The “war against the Mute Swan,” as described by Ruth Gale, of the Trumpeter Swan Society, was launched to announce a program to kill off Mutes in Yosemite on the basis that they might compete for habitat with the larger, more aggressive Trumpeter swans. The Society is peopled by many state and federal agency people, most in retirement, and has been funded for many years by U.S. tax money. Their original goal was to reestablish populations of Trumpeters in their historic range, but that changed, to putting them everywhere from coast to coast and creating a new “trophy bird,” the largest waterfowl on this continent, to which Harvey Nelson, then president of the Society, agreed. Mute swans were to be “ neutered and pinioned and placed in parks,” a one generation extinction on this continent. U.S. Federal funds are at this moment, being used to grow a small hunting organization headed by Scott Petrie (See Longpoint Website, “history.”) on the northern side of the Great Lakes, at Long Point, to promulgate and promote the extinction of Mute Swans for the benefit of the new “trophy bird,” whose life patterns are very similar to the Mutes.

There has already been a hunting season on Trumpeters in the Pacific Flyway, with a population of less than 27,000 on the continent and after more than seventy years of money and effort being spent on recovery.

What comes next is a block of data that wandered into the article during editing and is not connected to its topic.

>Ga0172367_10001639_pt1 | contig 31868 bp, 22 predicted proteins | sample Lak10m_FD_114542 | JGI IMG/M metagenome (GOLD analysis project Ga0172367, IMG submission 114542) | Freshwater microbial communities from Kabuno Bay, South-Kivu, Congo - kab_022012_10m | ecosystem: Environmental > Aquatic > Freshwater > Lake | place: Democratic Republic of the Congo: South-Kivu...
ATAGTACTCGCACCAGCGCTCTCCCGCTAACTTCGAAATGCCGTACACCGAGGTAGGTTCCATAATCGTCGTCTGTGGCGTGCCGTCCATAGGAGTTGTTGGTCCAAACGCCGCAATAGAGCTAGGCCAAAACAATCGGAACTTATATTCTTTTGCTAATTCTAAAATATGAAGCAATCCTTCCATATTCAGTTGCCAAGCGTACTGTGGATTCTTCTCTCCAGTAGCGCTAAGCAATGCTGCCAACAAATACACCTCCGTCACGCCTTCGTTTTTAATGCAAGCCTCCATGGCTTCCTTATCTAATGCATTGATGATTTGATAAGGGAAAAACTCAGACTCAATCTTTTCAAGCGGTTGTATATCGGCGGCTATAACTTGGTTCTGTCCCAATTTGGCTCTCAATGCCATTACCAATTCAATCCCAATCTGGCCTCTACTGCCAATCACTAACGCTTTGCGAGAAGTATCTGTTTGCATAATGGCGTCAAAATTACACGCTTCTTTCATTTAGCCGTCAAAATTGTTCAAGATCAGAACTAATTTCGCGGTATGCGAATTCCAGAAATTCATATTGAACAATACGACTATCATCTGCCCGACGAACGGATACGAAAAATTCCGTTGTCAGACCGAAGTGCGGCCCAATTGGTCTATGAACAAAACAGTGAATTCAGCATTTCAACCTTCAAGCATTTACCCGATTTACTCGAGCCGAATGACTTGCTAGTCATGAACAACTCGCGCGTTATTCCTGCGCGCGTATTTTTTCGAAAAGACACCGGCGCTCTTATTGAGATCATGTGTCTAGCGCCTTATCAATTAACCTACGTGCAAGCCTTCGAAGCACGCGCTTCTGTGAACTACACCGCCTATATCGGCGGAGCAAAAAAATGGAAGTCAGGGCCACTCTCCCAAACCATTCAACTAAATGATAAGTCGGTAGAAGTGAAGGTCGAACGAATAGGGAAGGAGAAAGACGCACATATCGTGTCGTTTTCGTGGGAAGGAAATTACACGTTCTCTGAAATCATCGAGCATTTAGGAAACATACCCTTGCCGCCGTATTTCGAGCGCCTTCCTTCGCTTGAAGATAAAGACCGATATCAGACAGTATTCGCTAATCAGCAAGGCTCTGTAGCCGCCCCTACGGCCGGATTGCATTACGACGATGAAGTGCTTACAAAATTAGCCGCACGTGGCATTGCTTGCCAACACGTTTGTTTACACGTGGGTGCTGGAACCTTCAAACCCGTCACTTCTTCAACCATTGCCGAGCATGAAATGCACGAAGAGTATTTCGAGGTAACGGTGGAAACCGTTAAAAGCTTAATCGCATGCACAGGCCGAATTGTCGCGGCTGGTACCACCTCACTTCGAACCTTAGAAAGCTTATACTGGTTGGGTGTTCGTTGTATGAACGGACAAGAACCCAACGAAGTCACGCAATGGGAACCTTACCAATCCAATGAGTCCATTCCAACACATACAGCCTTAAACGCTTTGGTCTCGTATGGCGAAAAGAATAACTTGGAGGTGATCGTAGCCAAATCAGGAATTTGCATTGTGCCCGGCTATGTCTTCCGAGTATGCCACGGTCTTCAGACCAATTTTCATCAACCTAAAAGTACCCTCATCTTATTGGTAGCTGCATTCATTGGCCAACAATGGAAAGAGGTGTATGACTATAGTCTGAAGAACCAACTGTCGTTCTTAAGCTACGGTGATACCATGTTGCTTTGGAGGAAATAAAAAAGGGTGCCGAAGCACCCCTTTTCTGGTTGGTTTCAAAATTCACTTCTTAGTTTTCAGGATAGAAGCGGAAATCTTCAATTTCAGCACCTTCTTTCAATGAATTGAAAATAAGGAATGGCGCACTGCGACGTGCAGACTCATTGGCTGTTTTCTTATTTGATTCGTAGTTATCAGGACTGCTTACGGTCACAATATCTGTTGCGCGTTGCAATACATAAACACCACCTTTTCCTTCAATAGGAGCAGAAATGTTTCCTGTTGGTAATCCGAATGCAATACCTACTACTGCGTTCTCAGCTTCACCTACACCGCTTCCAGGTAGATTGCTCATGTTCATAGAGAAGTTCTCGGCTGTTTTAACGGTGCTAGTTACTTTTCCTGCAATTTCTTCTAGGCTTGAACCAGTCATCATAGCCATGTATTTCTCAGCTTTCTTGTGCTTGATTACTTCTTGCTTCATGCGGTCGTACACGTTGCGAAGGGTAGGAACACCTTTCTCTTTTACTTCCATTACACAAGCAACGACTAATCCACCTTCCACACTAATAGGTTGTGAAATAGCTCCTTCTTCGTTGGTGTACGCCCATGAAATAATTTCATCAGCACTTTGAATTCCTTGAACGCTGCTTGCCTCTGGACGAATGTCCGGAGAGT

Being an equal opportunity enforcer, Federal agents also “remove” Whooper and Bewickii swans from Southwestern Alaska, the northern Pacific, or anywhere they are found, including the Audubon Sanctuary in Massachusetts. The Whoopers are another circumpolar swan, known from Iceland, through Europe and Asia to America, via the same, ancient migration routes. They are a named species in the MBTA of 1918.

The Reach of Federal Agency Influence on a Statewide Basis

Other, smaller, organizations influenced by the USF&W’s needs and generosity include Connecticut Ornithological Association, previously a respected group. Their interpretation of Hill v Norton, in which the Mute Swans were restored to MBTA coverage was fascinating: